Often long wires (like from you doorbell button) can pickup electrical noise and or ESD discharge into the button.

It is likely the Sage has some protection against pickup as the wires are external to the device and may be a source of noise into the device.

The Visonic reed switch is internal to the device package and not likely a source of noise pickup or at risk of ESD. Likely is does not have any protection from such extraneous signals. Connecting it to a long wire represents some increased technical risk.

If its inconvenient to find a resistor to test the Sage you can try this:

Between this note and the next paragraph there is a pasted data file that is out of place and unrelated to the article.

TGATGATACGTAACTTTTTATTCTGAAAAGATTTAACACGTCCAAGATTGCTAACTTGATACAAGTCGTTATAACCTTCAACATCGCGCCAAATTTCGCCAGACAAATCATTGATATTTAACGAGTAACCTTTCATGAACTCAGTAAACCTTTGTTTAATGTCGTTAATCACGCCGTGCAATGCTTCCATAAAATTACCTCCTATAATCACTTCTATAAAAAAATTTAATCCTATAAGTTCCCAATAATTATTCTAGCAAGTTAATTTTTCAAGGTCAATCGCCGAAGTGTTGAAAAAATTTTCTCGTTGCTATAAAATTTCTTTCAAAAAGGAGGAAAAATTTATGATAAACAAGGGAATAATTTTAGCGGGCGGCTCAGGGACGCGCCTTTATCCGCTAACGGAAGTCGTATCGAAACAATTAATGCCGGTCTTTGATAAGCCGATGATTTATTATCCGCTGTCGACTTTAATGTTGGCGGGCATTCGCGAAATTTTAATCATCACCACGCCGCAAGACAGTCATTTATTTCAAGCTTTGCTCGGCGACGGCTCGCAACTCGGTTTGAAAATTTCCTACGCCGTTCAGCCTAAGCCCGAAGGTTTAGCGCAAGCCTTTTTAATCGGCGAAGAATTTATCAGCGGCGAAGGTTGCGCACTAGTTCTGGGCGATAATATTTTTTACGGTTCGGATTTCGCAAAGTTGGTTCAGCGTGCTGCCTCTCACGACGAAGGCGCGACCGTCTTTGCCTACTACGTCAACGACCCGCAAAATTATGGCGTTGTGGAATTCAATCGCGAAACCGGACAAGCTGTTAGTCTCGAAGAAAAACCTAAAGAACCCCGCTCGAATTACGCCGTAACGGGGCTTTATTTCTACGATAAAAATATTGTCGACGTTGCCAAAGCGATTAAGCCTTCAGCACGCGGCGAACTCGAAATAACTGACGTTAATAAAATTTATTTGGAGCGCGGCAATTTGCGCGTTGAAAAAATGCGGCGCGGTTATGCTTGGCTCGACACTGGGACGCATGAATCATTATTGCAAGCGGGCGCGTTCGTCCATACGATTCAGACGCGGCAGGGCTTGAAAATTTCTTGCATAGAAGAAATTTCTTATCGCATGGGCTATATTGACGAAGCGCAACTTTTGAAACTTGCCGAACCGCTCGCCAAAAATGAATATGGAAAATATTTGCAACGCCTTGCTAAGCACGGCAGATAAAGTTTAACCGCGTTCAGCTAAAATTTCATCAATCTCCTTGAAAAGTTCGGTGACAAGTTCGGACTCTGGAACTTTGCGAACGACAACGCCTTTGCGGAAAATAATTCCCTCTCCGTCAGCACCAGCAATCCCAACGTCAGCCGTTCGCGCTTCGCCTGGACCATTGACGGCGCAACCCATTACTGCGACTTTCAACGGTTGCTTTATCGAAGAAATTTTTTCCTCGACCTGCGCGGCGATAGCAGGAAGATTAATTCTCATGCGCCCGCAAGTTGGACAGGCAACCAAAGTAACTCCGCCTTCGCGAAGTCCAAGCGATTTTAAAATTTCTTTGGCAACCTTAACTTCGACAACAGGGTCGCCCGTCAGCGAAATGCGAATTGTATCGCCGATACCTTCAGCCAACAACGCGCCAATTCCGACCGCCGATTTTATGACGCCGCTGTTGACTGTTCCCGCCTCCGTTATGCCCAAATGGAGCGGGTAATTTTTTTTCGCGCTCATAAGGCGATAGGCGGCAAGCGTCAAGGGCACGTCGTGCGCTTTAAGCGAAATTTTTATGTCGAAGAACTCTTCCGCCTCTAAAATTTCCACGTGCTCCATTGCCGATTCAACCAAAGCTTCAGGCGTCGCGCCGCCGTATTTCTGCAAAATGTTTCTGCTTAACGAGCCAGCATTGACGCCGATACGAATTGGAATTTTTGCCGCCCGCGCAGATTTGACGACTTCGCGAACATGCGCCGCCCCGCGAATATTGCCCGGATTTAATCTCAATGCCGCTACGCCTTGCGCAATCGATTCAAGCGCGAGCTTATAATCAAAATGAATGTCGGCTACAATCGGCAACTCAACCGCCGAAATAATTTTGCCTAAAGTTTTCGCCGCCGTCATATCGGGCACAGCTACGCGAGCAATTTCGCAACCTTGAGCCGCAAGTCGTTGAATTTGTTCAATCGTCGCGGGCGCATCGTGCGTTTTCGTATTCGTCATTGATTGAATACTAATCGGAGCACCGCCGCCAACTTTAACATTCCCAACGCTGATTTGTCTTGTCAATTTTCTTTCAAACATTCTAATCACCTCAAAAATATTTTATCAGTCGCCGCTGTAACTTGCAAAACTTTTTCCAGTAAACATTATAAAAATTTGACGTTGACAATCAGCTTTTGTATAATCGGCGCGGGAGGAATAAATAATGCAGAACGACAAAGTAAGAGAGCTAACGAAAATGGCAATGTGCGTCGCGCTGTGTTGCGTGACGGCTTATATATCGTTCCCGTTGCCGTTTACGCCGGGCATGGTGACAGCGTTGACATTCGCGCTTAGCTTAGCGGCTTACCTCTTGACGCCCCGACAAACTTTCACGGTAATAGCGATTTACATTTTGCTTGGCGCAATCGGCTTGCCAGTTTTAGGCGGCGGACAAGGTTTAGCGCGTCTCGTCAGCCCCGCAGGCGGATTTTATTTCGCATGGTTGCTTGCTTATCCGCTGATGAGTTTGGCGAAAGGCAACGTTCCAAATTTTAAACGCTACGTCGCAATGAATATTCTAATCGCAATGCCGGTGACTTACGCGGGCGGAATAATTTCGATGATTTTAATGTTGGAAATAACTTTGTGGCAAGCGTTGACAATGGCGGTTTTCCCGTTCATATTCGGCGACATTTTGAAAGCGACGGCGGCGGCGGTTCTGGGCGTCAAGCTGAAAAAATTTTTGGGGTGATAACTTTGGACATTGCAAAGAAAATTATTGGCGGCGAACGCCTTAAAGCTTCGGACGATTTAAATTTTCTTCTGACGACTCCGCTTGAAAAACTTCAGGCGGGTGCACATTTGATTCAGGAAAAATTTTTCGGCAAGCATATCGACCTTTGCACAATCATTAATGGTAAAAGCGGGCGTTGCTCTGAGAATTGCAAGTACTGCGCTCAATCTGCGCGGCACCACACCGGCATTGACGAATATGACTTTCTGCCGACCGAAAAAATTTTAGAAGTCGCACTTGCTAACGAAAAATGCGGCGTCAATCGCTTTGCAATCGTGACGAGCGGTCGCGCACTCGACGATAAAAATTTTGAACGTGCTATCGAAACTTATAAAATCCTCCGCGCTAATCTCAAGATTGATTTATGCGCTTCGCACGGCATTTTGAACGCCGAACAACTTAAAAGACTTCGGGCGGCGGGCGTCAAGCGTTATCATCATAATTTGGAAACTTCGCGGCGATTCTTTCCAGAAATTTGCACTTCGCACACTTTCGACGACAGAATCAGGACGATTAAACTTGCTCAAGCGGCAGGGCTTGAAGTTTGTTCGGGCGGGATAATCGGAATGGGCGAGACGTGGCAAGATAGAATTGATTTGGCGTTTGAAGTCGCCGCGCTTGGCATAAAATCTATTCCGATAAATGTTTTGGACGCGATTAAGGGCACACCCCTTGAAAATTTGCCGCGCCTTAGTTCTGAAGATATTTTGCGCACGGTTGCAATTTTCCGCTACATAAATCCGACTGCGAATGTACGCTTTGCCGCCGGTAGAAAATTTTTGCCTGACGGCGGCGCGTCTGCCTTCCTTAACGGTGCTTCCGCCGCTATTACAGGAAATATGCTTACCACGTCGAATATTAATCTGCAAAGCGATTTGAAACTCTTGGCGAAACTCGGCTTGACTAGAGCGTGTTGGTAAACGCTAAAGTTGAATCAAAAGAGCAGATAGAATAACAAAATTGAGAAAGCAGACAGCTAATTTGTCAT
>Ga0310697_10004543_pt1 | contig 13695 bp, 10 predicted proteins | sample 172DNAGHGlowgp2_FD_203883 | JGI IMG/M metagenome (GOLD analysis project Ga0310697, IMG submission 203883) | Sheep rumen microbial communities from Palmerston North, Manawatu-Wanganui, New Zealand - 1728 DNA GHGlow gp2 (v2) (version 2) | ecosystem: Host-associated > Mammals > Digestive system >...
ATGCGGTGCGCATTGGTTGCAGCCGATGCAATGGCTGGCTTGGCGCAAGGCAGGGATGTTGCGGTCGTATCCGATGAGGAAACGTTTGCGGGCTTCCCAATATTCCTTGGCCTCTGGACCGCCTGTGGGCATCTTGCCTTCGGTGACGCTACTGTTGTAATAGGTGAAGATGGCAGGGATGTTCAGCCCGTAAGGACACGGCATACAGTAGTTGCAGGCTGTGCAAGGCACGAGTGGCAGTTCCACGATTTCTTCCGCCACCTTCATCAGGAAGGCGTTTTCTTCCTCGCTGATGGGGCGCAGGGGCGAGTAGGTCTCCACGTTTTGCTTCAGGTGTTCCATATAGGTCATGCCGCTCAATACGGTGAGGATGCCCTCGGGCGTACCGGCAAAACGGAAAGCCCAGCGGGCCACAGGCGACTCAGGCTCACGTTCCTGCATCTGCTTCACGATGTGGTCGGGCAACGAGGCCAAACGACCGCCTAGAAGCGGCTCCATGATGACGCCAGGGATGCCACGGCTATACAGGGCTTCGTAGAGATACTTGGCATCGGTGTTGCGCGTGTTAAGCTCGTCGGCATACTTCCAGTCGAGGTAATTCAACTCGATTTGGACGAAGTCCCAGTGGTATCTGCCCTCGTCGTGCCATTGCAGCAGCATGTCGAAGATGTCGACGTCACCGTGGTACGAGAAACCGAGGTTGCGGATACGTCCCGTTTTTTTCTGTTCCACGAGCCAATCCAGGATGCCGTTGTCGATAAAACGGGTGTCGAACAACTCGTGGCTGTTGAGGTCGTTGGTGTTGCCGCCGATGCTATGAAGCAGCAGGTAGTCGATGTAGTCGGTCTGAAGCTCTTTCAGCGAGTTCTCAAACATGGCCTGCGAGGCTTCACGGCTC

After the 20 or so pushes and the Sage no longer responding:

  1. with the doorbell button NOT PUSHED.
  2. short the leads of the Sage momentarily

If the Sage starts responding then a resistor will likely help if not you were correct to toss it in the junk drawer.


I believe the problem might be that you have to remove the diode behind the doorbell button. A diode is installed to keep the current flowing to allow your tones to complete. In this case, it would be holding the level high unnecessarily.

So, in you case, you would want the diode removed.

Since I have only a doorbell button with wires leading to the unfinished portion of our basement, there's nothing to disconnect in terms of a power transformer.